Trump-Russia investigation deepens with charges of conspiracy, lying to FBI


The first page of the indictment against Paul Manafort and Richard Gates, released by the Special Counsel’s Office of the United States Department of Justice

On the morning of Oct. 30, 2017, Paul J. Manafort Jr. and his business associate, Richard Gates, surrendered to the Federal Bureau of Investigation following indictments from a federal grand jury in the ongoing Russia probe.

Robert S. Mueller III, head of the special counsel probe investigating possible collusion between Donald Trump’s presidential campaign and Russia, revealed the charges on Monday.

Both men are charged with 12 counts related to business activities in Ukraine before the 2016 presidential election.

Some of those counts include conspiracy against the United States, engaging in a conspiracy to launder money and failing to file reports of foreign bank and financial accounts.

An estimated $75 million was stated to have flowed through offshore accounts related to the two men. Manafort was charged with laundering $18 million of it, which he concealed from the federal government.

Of that $18 million, Manafort wired $12 million to various vendors between 2008 and 2014 for personal expenses. Some of these expenses included $5.4 million for home improvements in the Hamptons, $934,350 to a rug store in Alexandria, Va. and $849,215 at a clothing store in New York.

Various other expenses were noted in the charges, including money spent on four personal vehicles: three Range Rovers and a Mercedes-Benz.

Multiple million-dollar homes from Manhattan to Virginia were also allegedly paid for using the laundered money, the most expensive being a brownstone in Brooklyn, costing upwards of $3 million.

In addition to Manafort and Gates, a third man pleaded guilty three weeks prior to the Oct. 30 indictment: George Papadopoulos.

Papadopoulos, who was a foreign policy advisor to Trump during the campaign, pleaded guilty to making false statements to the FBI. This information was according to Mueller’s office at the Justice Department.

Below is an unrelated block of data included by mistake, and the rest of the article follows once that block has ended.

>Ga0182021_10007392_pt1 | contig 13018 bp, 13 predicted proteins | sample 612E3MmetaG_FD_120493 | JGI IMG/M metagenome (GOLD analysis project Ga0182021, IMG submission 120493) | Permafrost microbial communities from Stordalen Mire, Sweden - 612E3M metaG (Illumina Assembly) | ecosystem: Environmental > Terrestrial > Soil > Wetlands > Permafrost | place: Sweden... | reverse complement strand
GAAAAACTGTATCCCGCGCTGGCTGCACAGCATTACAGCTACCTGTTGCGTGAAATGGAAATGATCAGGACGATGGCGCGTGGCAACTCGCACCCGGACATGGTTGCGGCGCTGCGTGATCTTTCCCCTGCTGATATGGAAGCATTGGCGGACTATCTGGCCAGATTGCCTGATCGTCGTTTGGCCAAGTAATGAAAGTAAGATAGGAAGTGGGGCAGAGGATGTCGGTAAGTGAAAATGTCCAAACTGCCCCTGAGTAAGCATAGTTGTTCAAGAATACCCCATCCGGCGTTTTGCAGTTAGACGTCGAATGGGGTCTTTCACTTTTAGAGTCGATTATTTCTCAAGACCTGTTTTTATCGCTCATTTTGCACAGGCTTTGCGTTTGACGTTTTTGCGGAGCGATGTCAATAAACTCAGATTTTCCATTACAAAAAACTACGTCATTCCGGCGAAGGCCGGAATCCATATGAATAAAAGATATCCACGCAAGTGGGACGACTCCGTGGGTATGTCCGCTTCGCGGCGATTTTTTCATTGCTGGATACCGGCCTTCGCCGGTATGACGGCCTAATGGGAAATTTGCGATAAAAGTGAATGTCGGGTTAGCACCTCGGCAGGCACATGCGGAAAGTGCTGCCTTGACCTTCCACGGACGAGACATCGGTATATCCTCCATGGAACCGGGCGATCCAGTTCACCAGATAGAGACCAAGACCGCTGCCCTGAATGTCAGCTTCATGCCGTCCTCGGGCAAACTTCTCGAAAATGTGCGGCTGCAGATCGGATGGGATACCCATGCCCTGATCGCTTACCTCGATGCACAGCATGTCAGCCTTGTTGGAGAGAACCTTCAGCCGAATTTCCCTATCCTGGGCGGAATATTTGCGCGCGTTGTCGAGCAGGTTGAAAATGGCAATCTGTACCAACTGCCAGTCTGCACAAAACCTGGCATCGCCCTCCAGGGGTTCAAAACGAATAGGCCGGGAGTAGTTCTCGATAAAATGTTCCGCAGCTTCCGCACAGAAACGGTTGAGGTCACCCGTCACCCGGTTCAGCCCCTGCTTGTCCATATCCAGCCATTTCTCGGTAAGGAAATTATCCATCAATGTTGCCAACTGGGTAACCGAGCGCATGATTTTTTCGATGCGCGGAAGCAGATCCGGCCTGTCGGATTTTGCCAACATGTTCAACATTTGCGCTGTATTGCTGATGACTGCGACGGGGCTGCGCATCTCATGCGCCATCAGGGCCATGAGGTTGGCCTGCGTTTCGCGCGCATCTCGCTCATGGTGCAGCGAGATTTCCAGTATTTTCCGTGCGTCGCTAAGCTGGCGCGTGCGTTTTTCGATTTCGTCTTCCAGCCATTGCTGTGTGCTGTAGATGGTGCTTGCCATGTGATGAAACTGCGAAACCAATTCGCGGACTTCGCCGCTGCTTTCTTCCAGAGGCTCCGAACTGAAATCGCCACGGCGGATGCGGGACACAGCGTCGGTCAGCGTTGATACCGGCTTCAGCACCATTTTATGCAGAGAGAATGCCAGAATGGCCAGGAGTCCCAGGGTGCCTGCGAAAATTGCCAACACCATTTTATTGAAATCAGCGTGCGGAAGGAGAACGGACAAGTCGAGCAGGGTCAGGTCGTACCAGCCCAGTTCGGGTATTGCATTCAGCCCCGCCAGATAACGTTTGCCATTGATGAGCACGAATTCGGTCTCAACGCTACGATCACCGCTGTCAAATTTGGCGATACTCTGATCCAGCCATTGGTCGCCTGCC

The false statement was involving Russian “dirt” on Hillary Clinton, which Papadopoulos claimed he had learned prior to joining the campaign.

In truth he had learned it while working for the campaign during an interaction with “the Professor,” an unnamed figure in London who offered high-level connections to the Russian government.

The Professor appeared to have taken great interest in Papadopoulos after learning that the latter was working for the Trump campaign, according to the Statement of Offense released on Oct. 30 by the Justice Department.

Papadopoulos admitted to prosecutors that he had attempted to use these connections to set up a meeting between Trump and Russian President Vladimir Putin.

In April 2016, Papadopoulos was told by the Professor that the Russians had a cache of thousands of Hillary Clinton’s emails.

These claims had come after Russian hackers successfully infiltrated the Democratic National Committee but a few months before the attack was made public knowledge in the United States.

Papadopoulos is the only known individual who has pleaded guilty in the Russia investigation at this time.

It has been noted by analysts at CNN and other news outlets that Papadopoulos also may have been cooperating with Mueller’s investigation since July – when he was arrested – as part of a plea deal.

The Statement of Offense for George Papadopoulos, released on October 30, 2017 by the Special Counsel’s Office of the United States Department of Justice